To improve retention, Air Force considering flexible movement between active duty and reserve

The Air Force already faced two scares in recent years when it came to retaining airmen for the critical jobs of maintainers and pilots, especially in the mid-career range.

As Air Force Secretary Heather Wilson prepares to leave office at the end of the month, she’s planning to help implement some new personnel measures to stymie further leakage of crucial occupations.

Heather Wilson
Secretary of the Air Force Heather Wilson (AP photo)

“We need to make it easier to shift from active duty to reserve or Guard, and back to active again,” Wilson said during a meeting with reporters in Washington on Thursday. “People have stuff that happens in their lives. They have priorities they need to deal with: Their mom is sick or they need to throttle back for a few years. It should be easier for someone who we have put millions of dollars into training to take a little bit of a pause and then come back in.”

Wilson said the Air Force will need help from Congress to make that possible. It could end up as a legislative recommendation in the 2020 defense authorization bill.

Preventing the loss of airmen is especially important for the service as it has grown from a total force of 660,000 to 690,000 in the last couple of years and will likely continue to grow as demands for space, air and cyber units increase.

While bouncing from reserve to active duty is a future option, the service is ready to roll out the draft of its new occupation-specific promotion track next week.

“The result of [the one-size-fits-all approach] is we are kind of dependent on [the] chance to make sure we are promoting officers or career fields like research and development, test and evaluation, and acquisition,” Wilson said.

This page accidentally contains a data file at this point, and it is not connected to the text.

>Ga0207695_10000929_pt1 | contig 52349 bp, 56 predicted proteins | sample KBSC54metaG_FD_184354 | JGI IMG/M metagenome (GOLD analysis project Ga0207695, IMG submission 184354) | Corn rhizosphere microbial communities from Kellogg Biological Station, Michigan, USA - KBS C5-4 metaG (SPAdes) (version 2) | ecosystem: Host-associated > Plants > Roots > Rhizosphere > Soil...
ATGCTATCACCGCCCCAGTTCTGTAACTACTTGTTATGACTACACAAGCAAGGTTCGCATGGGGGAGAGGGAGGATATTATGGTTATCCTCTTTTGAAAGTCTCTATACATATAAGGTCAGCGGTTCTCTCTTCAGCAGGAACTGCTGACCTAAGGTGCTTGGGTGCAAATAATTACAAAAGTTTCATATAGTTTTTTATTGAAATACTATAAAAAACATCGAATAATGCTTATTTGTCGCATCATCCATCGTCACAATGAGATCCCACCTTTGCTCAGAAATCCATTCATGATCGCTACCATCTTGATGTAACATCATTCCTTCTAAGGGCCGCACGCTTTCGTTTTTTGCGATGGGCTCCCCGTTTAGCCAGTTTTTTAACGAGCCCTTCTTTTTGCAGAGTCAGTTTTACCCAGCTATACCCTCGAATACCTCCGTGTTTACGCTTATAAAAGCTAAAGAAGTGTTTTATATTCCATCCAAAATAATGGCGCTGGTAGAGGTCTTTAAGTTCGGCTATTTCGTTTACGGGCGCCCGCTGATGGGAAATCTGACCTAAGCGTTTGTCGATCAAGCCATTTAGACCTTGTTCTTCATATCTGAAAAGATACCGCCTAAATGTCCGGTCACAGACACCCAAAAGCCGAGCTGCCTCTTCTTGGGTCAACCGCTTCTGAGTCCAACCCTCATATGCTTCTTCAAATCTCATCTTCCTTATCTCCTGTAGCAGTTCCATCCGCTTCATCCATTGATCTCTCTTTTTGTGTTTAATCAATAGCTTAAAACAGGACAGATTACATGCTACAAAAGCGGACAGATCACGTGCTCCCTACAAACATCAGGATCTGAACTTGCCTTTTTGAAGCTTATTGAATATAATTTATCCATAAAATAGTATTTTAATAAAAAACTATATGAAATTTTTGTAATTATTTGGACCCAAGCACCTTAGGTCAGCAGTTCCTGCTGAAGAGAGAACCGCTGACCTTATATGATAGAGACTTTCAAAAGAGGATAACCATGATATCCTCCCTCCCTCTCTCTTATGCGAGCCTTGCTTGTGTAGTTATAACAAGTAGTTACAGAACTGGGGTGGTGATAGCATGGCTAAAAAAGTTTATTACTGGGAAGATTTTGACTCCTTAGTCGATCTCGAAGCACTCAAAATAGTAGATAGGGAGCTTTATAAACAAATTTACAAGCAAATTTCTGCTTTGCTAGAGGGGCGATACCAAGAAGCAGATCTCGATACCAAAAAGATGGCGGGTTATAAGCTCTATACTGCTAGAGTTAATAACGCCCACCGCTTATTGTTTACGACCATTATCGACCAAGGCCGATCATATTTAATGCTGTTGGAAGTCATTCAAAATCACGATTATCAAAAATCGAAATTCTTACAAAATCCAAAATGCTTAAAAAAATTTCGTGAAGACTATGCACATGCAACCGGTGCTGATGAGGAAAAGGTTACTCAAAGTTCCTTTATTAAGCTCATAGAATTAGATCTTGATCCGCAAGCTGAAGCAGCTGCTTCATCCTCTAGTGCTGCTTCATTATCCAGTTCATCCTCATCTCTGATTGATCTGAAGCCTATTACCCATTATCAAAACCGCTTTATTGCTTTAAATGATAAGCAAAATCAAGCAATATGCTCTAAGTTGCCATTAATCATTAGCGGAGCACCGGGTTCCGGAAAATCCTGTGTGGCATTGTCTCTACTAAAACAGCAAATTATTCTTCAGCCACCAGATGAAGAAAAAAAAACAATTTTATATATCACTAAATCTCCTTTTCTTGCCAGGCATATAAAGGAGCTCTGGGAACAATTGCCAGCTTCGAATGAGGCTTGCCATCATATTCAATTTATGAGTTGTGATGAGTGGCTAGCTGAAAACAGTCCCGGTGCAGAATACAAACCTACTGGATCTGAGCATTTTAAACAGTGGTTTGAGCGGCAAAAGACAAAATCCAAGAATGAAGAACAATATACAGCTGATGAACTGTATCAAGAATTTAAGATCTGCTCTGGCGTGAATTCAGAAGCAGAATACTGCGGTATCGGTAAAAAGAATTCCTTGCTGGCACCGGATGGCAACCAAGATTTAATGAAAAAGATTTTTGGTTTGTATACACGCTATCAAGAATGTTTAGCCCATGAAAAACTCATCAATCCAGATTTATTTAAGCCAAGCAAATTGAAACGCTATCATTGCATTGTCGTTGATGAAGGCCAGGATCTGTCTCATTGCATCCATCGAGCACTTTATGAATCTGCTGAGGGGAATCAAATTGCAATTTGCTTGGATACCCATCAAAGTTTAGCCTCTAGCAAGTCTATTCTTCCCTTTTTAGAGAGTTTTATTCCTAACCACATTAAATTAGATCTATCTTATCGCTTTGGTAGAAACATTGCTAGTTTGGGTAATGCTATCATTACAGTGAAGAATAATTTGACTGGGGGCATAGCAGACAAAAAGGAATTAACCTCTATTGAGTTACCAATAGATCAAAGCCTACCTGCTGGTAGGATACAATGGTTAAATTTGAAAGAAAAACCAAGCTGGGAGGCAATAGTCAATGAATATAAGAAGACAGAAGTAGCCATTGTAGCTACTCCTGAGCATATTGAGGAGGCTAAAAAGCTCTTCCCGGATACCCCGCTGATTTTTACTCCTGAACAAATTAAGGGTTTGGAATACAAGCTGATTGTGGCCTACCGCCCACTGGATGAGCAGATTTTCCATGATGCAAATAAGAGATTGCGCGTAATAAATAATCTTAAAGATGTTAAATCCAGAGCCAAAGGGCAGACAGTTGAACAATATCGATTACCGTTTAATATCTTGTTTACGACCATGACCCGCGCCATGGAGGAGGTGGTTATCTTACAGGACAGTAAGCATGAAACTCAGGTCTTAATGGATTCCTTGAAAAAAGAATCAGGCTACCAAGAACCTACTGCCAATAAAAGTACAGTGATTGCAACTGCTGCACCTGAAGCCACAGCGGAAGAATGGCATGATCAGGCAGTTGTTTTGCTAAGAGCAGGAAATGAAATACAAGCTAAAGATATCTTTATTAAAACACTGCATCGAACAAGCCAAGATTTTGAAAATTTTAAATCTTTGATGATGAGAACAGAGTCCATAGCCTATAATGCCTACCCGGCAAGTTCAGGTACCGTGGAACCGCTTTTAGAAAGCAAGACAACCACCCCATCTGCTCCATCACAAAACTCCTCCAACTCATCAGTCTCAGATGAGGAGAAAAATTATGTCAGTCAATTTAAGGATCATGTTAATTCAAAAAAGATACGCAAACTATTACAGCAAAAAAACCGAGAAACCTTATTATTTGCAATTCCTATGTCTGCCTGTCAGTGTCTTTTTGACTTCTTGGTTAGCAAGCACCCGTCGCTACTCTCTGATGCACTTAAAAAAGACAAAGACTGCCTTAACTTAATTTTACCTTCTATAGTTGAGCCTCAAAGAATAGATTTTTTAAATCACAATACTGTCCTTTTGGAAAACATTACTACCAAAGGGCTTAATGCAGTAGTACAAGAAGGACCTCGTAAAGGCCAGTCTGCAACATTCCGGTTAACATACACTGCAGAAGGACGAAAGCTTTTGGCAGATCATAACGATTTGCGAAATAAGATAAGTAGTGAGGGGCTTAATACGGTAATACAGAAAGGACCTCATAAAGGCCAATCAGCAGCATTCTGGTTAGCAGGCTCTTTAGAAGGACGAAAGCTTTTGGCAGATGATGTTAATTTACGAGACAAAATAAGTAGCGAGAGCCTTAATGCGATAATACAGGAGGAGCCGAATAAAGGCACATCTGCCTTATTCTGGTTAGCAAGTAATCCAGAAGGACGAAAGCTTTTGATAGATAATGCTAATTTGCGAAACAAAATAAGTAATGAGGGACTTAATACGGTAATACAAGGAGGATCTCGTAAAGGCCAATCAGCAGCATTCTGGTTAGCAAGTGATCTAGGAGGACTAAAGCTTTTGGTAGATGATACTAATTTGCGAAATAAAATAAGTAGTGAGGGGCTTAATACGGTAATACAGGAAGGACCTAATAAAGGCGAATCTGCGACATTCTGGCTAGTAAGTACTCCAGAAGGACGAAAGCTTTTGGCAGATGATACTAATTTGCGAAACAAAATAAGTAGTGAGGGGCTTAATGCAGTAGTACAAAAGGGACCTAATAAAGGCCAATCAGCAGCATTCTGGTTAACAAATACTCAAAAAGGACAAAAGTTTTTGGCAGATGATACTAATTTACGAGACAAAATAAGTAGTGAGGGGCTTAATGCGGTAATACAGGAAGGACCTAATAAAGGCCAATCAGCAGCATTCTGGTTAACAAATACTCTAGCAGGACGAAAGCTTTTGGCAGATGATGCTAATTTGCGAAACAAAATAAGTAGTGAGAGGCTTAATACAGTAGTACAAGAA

She added that the changes will have a profound impact on the Air Force in 10 years.

“It will allow us to highlight and develop more scientific and technical expertise,” she said. “It’s not unusual for a young captain to say to their commander, ‘I really want to go back and get my Master’s in electrical engineering or my Ph.D.’ and the answer, usually, from their boss is, ‘You’re a great officer. Don’t get off the ladder because we really need you as a senior officer in our service and getting that Ph.D. will hurt you.’ It should never hurt an officer to put themselves forward in higher education that they need and it currently does.”

Helping airmen balance work and family

The specific tracks will focus on six areas: Air operations, nuclear and missile occupations, space operations, information warfare, combat support and future force — occupations like acquisition specialists.

The Air Force will make a final decision in October after it gets input from personnel experts and airmen.

Finally, an area where the Air Force already made some progress, Wilson said, is in its talent marketplace. Wilson said better pairing between airmen and assignments translates to happier and more productive troops.

“It’s really a new software program and we’re doing it in a DevOps way,” Wilson said. “As of February, all officers are doing their assignments through the talent marketplace. Basically, all the assignments are open for this summer are open and officers can go in and say ‘OK, I’m looking for assignments for major, in my logistics specialty, I’ve got a kid with special needs; we are joint spouse.’ You check all of those things and then look at the options and what’s available and bid on them. First, second and third choice.”

The marketplace gives officers more transparency and choice in their assignments. That lets them live closer to family or take jobs they truly enjoy.

The Air Force is taking advantage of the same algorithm as used by medical residency matching systems to get as many people as they can their first choice.

“More than anything else the issue for airmen at mid-career is balancing work and family, getting some control and still meeting the needs of the force,” Wilson said.

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